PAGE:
We’d known about Michael’s cancer some time, and when he found out that they were indeed going to film a second season of The Comeback, he shared that his cancer would be part of the storyline. If you haven’t seen The Comeback, I urge you to and won’t spoil anything, other than to say that his performance in season 2 should have won an Emmy. There are moments throughout the season between him and Valerie Cherish (Lisa Kudrow) which are simply magical-breathtaking-emotional-riveting. Their relationship proved the show’s most strongest, allowing each a shoulder on which to rely. Season 2 marked some of the best television anywhere, and was Michael’s finest performance on film. He also gave memorable appearances on Running Wilde, Arrested Development, Will & Grace, How I Met Your Mother, The Class, and Brothers and Sisters.

In the end, it isn’t only his performances I’ll best remember, but the simple kindnesses he repeatedly showed… The way, when sharing something particularly delicious, he’d place his hand on yours, giving it a squeeze, showing he trusted your confidence… His hearty laugh, which inevitably made an appearance in every meeting…

Robert Michael Morris was a class act and deserved even more attention than he’d already received. Kind, caring, and witty, Michael lives on in the heart of anyone whom ever heard him utter, “Oh, Red…”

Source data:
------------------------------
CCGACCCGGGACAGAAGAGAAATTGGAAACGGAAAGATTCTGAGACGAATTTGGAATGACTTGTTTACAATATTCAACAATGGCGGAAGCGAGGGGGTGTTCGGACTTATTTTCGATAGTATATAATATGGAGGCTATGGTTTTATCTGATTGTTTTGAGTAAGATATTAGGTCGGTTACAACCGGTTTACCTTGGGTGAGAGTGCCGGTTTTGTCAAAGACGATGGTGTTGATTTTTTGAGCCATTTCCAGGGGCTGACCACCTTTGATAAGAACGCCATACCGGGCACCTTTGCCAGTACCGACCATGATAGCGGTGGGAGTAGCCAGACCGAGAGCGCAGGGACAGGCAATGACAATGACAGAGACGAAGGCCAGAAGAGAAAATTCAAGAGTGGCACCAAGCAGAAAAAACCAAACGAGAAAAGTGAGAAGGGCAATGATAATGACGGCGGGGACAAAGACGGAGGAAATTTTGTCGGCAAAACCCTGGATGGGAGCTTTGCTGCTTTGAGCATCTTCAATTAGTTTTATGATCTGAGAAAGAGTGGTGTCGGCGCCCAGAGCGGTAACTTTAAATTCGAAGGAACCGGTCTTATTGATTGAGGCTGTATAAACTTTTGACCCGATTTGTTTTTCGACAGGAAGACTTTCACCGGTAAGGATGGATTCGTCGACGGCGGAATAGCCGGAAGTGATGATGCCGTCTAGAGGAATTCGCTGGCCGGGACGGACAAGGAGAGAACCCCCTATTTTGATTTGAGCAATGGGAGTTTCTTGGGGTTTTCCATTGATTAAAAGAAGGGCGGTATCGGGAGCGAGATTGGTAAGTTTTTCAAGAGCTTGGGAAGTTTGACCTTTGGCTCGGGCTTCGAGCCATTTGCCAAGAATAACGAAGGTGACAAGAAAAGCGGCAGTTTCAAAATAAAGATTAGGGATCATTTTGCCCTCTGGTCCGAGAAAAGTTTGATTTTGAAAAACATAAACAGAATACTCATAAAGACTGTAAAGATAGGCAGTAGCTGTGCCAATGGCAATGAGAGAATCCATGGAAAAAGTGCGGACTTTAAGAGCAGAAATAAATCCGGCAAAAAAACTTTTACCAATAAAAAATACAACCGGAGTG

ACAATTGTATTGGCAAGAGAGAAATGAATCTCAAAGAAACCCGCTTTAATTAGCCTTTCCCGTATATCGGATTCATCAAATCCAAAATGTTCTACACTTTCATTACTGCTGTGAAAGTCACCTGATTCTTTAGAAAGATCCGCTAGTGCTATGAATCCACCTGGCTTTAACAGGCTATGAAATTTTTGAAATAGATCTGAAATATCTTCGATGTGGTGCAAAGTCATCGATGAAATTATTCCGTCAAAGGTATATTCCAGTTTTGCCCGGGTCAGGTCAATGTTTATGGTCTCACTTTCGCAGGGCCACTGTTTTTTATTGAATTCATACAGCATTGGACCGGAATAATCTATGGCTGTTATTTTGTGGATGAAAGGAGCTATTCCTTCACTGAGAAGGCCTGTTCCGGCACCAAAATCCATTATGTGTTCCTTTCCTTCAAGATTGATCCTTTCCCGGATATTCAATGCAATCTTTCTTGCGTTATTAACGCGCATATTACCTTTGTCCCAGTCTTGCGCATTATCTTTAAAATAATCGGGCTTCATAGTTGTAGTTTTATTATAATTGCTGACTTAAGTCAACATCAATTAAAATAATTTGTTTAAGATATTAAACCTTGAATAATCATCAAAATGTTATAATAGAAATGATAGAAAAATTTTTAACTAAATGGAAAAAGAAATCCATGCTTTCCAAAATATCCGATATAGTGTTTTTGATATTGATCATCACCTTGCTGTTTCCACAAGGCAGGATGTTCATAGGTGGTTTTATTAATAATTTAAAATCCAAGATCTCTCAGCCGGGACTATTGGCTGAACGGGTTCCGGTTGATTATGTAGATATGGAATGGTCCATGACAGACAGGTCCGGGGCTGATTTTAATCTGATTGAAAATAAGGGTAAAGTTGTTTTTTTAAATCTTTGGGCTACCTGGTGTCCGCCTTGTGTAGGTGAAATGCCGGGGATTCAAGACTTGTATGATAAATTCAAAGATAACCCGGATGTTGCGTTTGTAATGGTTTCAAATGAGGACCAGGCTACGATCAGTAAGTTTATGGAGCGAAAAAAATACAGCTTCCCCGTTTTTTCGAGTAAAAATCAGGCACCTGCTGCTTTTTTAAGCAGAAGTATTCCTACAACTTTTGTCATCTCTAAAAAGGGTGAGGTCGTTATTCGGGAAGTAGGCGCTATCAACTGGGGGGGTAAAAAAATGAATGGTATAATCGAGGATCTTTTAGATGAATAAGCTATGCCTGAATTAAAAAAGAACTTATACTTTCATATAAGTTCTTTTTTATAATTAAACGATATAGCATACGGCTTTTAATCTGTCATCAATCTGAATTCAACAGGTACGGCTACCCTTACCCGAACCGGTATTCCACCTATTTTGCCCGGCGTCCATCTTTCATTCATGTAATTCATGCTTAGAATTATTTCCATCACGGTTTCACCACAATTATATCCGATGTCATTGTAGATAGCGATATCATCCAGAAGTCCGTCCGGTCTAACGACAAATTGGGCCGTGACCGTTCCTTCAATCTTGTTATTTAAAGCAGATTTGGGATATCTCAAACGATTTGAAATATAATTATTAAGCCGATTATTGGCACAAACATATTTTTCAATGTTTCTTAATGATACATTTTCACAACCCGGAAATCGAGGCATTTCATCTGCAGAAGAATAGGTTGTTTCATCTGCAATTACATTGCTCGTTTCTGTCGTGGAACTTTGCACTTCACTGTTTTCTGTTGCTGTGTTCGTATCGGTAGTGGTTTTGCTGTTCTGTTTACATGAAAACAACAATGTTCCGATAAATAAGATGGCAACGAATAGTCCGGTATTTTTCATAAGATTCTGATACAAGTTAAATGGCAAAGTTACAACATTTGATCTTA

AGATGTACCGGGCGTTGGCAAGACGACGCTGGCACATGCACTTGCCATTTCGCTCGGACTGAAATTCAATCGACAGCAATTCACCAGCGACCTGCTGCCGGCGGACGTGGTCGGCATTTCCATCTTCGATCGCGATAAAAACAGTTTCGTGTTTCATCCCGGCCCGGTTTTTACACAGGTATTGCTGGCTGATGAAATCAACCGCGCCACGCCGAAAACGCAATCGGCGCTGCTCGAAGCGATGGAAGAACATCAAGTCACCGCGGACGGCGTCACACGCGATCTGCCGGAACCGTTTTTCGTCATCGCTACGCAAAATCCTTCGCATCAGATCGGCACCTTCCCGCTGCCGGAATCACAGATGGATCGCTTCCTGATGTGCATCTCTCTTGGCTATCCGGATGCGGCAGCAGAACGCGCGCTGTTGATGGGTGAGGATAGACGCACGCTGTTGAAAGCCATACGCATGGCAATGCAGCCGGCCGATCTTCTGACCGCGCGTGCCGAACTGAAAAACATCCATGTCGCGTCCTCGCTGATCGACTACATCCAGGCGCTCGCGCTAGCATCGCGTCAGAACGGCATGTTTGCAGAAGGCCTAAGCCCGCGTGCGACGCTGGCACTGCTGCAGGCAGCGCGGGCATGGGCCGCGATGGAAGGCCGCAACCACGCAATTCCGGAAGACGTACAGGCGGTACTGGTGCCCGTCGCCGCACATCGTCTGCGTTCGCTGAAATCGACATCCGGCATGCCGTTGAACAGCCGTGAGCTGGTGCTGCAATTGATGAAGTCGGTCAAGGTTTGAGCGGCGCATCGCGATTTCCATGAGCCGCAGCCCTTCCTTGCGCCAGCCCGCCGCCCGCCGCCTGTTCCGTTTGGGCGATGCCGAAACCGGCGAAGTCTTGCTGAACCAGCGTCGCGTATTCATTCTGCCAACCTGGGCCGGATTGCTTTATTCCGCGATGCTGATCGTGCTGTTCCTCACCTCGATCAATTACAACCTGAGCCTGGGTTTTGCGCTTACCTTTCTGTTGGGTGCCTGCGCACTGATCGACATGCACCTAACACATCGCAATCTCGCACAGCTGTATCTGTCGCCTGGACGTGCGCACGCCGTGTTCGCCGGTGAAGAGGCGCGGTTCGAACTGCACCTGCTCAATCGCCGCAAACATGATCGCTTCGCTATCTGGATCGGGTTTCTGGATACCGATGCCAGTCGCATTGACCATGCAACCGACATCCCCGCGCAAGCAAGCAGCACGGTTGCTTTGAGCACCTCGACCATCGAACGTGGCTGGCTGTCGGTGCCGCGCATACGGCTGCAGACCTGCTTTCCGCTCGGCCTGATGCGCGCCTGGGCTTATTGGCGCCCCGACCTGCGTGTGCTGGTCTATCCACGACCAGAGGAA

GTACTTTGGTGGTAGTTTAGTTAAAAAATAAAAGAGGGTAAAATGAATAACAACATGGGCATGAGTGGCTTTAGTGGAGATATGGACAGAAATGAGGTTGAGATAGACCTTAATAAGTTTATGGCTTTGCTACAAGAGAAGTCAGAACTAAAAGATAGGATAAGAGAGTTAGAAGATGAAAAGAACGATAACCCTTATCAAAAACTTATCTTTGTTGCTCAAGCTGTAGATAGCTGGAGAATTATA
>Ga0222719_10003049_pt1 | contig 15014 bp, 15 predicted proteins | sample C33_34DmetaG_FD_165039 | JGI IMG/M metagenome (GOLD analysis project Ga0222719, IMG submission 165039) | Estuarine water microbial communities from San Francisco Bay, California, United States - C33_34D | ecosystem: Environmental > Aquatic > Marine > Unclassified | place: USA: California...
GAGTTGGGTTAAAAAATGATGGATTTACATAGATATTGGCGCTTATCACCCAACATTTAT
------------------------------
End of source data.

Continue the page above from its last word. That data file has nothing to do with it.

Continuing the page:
Gary Kalkin

As a young actor, trying to make it in Hollywood, I had the great fortune to become acquainted with producer Laurence Mark and his one-time partner Gary Kalkin. They’d been together for years, however, at the point I met them, they had split, but remained the best of friends. They still lived together in a beautiful home where I enjoyed some special dinner parties with guests you might know the names of…

Gary was the senior vice president of domestic marketing for Buena Vista Pictures (Disney.) As such, he oversaw the creation of the marketing campaigns for “Aladdin,” “Down and Out in Beverly Hills,” “Good Morning, Vietnam,” “Who Framed Roger Rabbit,” “Pretty Woman” and “The Lion King.” I’m not sure why Gary took such a liking to me, but he put me on the Disney sneak preview list, inviting me to every screening of every movie they released during his tenure. As a starving actor, it was a wonderful gift to receive. I can still vividly recall the magical movie premiere for the animated “Beauty and the Beast,” at the then-newly restored El Capitan Theater in Hollywood, preceded by an elaborate stage show.

One of the best nights of my life–EVER–happened in February 1993 and also involved Gary. I have been a fan of Stephen Sondheim for as long as I can remember, so when I heard they were doing a one-night-only, 20th anniversary original cast reunion performance of “Company” at the Long Beach Terrace Theater, I immediately bought two tickets. My good friend at the time, Cheryl Dolins, was also a Sondheim fan, and we couldn’t wait to go.

Gary called shortly after we’d bought the tickets, and invited me to the Disney Golden Globes after-party; I was crushed at the conflict. He said to stop by afterward, if we could, and at least say hello.

Cheryl and I loved the performance of “Company,” and–completely exhilarated–we rushed back to LA for the after-party. Walking up the red carpet at the Beverly Hilton, there were a few photographers straggling about, trying to figure out if we were “someone” and, to us, we felt as if we were.